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I've been working with solving partial differential equations in 1D numerically using the finite difference scheme.

My case is for example this: I've got a rod that's insulated around the sides such that the 1D case makes sense to use, the right side of the rod is connected to something such that the temperature is a constant $T_1$ and the left side a constant $T_2$. (similar to step 3 in the link) If the thermal diffusivity is constant through the rod, then this problem is something I can find solved on the internet everywhere (using a finite difference scheme). But what if the thermal diffusivity is nonuniform, for instance, if the rod is split up into 2 equally big parts but with a different diffusivity for each part, i.e., they are made of two different materials.

Can I then simply make the thermal diffusivity a function of $x_i$, $a= a(x)$, in the equation? That is, write:

$$\frac{\partial u}{\partial t}= a(x)\frac{\partial^2 u}{\partial x^2}$$

instead of

$$\frac{\partial u}{\partial t}= a\frac{\partial^2 u}{\partial x^2}$$

If yes, why? If no, why not?

Note: my question is not of a programming nature, I know I can program that sure - my question is if it would make sense physically.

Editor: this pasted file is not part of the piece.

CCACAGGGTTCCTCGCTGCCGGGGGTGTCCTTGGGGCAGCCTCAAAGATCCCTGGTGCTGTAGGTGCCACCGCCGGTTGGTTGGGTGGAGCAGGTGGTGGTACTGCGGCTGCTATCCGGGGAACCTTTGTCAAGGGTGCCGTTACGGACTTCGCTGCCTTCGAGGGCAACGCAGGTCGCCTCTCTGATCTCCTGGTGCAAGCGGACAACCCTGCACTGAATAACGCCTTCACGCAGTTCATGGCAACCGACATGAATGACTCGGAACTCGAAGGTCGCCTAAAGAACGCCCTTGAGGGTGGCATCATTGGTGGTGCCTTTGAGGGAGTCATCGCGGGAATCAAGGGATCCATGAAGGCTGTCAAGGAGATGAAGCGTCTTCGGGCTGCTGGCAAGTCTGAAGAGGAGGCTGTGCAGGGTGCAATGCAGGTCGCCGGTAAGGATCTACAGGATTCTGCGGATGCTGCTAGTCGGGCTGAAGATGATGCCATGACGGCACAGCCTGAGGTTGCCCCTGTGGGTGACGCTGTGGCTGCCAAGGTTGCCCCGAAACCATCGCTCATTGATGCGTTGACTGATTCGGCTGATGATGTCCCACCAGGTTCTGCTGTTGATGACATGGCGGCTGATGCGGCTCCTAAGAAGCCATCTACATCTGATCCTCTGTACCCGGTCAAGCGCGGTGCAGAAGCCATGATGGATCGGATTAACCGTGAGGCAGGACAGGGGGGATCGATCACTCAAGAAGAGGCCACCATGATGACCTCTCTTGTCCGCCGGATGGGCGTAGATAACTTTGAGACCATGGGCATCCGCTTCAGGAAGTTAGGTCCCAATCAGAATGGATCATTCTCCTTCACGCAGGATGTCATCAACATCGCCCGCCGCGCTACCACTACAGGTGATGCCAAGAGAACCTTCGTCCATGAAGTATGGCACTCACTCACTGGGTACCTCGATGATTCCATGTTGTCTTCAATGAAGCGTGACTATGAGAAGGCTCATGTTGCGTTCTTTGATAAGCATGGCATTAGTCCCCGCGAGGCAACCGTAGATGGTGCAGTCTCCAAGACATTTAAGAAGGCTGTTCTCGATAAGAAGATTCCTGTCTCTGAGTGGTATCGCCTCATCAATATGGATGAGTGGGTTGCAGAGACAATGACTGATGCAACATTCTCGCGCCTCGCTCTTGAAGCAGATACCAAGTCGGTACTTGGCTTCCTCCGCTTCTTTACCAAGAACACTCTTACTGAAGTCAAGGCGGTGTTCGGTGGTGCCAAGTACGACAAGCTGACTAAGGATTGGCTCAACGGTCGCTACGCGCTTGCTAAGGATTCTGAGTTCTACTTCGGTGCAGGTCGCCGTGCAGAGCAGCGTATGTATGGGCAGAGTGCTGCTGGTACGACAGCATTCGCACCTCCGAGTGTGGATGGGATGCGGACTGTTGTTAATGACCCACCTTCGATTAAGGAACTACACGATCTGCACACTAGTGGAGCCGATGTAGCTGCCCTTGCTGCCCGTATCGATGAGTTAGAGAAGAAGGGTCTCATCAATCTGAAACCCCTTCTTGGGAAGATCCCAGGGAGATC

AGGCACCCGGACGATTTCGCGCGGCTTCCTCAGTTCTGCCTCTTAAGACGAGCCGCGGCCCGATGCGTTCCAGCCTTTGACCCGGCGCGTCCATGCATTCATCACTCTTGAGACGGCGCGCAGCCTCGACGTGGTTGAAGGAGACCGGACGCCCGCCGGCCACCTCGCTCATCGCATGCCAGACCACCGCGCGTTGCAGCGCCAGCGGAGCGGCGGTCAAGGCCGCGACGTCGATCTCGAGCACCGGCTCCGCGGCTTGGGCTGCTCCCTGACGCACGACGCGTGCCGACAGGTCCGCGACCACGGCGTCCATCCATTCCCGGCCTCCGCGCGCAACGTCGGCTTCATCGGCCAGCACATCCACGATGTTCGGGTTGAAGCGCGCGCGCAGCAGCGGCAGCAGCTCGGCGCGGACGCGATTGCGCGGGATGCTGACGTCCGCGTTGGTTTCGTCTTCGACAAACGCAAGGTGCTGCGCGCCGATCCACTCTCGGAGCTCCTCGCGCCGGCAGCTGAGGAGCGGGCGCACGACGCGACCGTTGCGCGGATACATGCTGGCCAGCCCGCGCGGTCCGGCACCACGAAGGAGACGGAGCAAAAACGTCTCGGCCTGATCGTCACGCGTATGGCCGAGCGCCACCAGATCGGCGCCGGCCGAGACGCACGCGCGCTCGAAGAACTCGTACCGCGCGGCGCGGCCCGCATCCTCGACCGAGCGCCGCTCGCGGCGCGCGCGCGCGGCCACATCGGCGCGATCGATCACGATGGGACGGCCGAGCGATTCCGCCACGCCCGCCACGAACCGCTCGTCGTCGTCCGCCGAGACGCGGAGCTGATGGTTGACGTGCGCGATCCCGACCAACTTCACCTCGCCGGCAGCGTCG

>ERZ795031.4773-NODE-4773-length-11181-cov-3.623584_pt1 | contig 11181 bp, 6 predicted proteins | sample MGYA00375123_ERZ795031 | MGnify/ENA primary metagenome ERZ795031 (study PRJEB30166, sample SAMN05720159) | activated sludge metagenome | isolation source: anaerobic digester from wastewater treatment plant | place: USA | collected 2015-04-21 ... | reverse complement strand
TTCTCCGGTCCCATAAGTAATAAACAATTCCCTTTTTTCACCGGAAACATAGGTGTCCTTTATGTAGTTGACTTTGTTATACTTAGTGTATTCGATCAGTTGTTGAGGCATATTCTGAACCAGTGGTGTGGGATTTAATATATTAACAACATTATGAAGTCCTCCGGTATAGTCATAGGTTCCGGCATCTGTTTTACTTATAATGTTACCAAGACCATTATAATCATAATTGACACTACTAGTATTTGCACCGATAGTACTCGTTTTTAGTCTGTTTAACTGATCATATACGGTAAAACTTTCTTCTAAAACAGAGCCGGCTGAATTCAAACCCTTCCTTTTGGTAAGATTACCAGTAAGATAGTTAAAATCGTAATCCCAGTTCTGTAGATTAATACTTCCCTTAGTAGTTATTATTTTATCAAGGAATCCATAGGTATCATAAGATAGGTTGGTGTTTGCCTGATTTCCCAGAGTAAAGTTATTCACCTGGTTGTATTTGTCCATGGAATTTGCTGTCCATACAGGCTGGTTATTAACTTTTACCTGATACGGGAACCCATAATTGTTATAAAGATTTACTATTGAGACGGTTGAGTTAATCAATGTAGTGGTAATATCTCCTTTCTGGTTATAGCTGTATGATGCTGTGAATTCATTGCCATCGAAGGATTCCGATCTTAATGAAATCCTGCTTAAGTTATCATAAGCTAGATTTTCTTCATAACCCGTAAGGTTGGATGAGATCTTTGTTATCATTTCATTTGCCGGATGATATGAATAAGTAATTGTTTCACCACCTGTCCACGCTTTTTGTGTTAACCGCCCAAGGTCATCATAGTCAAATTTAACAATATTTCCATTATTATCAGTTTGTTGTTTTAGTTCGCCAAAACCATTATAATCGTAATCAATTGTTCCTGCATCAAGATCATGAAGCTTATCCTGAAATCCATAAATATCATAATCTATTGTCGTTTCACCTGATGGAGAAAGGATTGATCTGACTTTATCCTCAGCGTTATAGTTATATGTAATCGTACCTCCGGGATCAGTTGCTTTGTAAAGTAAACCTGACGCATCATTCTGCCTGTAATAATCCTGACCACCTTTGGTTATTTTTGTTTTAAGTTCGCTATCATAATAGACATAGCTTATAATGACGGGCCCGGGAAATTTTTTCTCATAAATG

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  • $\begingroup$ You say, similar to step 3 in the link but provided no link. $\endgroup$
    – Kyle Kanos
    Dec 2, 2014 at 16:55

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The thermal diffusivity can indeed be spatially dependent--consider the case you present: an iron bar fixed to a cool copper bar with one end being heated, clearly there is a disjoint in the value at the joining point. Now extend that idea to say 100 alternating blocks of iron & copper and you have a nice clear spatially dependent coefficient.

Typically, however, the spatially-dependent diffusion equation is written as $$ \frac{\partial u}{\partial t}=\nabla\cdot\left(a\nabla u\right) $$ Or, in one dimension, \begin{align} \frac{\partial u}{\partial t}&=\frac{\partial}{\partial x}\left(a\frac{\partial u}{\partial x}\right)\\ &=\frac{\partial a}{\partial x}\frac{\partial u}{\partial x}+a\frac{\partial^2u}{\partial x^2} \end{align}

Other factors for deviations from constant thermal diffusivity would include density fluctuations (e.g., imperfect material), layered materials (e.g., an iron bar wrapped around steel), and asymmetric composite materials. Note also that if the diffusivity is dependent on temperature, $a=a(T)$, then it would implicitly be dependent on space as well, $a(T(x))$.

This Physics.SE post of mine discusses the steady-state situation of the heat equation. This Physics.SE post contains some information on solving the heat equation with the finite difference method, in case you have some trouble on the concept of the finite differencing. Computational Science has many questions on the heat equation that you can peruse as well.

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